Although Roberts has often sided with Scalia and Thomas, Roberts provided a crucial vote against their position in _ Jones v. Flowers _. In _Jones_, Roberts sided with liberal justices of the court in ruling that, before a home is seized and sold in a tax-forfeiture sale, due diligence must be demonstrated and proper notification needs to be sent to the owners. Dissenting were Anthony Kennedy along with Antonin Scalia and Clarence Thomas . Samuel Alito did not participate, while Roberts's opinion was joined by David Souter , Stephen Breyer , John Paul Stevens , and Ruth Bader Ginsburg .
On the Supreme Court, Roberts has indicated he supports some abortion
restrictions. In _
Gonzales v. Carhart _ (2007), he voted with the
majority to uphold the constitutionality of the Partial-Birth Abortion
Ban Act . Justice
Anthony Kennedy , writing for a five-justice
majority, distinguished _
Stenberg v. Carhart _, and concluded that the
court's previous decision in _
Planned Parenthood v. Casey _ did not
prevent Congress from banning the procedure. The decision left the
door open for future as-applied challenges , and did not address the
broader question of whether Congress had the authority to pass the
Clarence Thomas filed a concurring opinion, contending
that the Court's prior decisions in _
Roe v. Wade
EQUAL PROTECTION CLAUSE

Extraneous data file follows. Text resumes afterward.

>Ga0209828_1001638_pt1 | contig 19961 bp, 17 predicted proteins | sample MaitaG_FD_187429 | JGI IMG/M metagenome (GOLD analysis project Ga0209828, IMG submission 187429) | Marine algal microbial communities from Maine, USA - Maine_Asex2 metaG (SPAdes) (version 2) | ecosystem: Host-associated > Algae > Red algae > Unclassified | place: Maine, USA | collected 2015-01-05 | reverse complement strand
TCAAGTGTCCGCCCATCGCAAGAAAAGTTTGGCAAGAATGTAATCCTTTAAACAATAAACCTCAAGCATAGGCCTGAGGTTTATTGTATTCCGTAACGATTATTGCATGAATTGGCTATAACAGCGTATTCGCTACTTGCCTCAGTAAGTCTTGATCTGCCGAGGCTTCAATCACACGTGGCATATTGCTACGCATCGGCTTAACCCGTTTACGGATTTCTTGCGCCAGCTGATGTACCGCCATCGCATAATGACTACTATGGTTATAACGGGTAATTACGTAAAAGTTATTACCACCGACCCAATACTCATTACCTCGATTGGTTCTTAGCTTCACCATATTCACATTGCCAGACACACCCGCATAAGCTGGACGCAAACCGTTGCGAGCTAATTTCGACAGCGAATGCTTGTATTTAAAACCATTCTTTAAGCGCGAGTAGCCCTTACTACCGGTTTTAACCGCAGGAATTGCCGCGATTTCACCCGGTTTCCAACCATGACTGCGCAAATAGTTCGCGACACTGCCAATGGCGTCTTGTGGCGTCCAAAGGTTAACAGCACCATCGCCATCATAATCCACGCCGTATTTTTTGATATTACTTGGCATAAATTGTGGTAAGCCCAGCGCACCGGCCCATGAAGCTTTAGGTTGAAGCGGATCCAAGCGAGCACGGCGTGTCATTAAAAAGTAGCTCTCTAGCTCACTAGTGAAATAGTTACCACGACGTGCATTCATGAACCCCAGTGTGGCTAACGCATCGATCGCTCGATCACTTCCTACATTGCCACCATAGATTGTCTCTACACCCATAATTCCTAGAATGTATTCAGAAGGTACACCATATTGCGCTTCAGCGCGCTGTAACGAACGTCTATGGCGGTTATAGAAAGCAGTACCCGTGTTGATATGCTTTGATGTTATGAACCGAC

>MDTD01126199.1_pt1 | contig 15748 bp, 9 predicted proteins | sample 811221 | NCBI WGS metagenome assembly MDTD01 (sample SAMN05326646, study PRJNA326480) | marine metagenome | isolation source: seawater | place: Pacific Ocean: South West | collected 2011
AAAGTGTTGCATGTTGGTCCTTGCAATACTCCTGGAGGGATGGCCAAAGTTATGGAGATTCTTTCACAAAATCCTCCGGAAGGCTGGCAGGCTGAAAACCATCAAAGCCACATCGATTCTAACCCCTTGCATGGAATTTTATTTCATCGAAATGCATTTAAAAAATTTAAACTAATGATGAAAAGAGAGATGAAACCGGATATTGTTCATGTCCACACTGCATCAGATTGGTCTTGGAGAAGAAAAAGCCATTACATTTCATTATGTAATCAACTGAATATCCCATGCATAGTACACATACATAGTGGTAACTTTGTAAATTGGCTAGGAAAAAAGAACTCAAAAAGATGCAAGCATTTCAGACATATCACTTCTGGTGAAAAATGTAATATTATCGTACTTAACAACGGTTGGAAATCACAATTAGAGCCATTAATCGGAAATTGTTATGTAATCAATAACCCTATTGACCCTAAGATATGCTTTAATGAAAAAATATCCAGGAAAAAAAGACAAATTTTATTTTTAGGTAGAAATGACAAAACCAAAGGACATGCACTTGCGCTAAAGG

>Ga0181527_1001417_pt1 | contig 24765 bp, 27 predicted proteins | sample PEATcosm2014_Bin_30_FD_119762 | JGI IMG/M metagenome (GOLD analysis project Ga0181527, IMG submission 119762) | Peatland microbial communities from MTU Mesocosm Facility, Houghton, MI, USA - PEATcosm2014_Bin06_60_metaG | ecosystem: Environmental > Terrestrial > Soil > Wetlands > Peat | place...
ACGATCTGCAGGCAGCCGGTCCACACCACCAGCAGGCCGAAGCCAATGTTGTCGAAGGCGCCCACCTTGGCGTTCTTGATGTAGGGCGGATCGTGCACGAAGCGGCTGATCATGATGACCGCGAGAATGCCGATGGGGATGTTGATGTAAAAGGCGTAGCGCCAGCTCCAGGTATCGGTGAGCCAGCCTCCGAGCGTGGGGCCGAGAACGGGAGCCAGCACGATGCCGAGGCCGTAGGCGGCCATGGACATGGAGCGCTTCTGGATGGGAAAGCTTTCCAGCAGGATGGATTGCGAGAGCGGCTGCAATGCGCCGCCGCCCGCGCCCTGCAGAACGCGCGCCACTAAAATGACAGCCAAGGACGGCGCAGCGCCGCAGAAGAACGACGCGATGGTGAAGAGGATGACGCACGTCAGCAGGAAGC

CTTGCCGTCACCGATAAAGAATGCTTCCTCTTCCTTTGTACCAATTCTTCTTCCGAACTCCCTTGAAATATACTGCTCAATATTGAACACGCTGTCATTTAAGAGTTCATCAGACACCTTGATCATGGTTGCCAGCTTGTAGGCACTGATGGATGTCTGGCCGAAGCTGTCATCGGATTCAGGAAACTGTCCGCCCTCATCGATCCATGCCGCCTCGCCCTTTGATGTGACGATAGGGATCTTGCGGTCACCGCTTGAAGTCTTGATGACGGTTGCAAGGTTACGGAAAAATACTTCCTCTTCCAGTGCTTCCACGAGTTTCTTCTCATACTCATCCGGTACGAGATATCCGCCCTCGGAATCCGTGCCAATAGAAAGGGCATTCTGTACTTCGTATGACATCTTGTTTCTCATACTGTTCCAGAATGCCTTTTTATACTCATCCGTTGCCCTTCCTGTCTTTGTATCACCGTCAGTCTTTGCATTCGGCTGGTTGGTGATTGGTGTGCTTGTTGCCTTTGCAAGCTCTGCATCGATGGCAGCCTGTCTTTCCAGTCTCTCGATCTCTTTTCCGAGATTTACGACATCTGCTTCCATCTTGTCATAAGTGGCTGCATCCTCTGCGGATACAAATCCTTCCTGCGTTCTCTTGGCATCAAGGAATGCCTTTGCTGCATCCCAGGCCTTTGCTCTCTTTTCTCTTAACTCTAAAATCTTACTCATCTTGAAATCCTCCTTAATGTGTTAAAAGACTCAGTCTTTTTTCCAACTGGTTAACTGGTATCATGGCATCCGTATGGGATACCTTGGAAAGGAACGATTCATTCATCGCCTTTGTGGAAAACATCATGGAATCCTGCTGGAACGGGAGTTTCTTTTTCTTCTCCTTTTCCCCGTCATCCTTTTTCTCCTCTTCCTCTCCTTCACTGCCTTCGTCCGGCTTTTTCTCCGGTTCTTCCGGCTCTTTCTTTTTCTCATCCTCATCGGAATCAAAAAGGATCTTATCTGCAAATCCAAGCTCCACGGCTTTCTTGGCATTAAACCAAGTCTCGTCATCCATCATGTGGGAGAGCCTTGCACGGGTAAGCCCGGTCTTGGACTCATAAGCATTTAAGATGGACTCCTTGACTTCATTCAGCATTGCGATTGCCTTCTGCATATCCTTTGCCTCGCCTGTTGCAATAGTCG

Roberts opposes the use of race in assigning students to particular schools, including for purposes such as maintaining integrated schools. He sees such plans as discrimination in violation of the constitution's Equal Protection Clause and _Brown v. Board of Education _. In _Parents Involved in Community Schools v. Seattle School District No. 1 _, the court considered two voluntarily adopted school district plans that relied on race to determine which schools certain children may attend. The court had held in _Brown_ that "racial discrimination in public education is unconstitutional," and later, that "racial classifications, imposed by whatever federal, state, or local governmental actor, ... are constitutional only if they are narrowly tailored measures that further compelling governmental interests," and that this "arrow tailoring ... require serious, good faith consideration of workable race-neutral alternatives." Roberts cited these cases in writing for the _Parents Involved_ majority, concluding that the school districts had "failed to show that they considered methods other than explicit racial classifications to achieve their stated goals." In a section of the opinion joined by four other Justices, Roberts added that "he way to stop discrimination on the basis of race is to stop discriminating on the basis of race."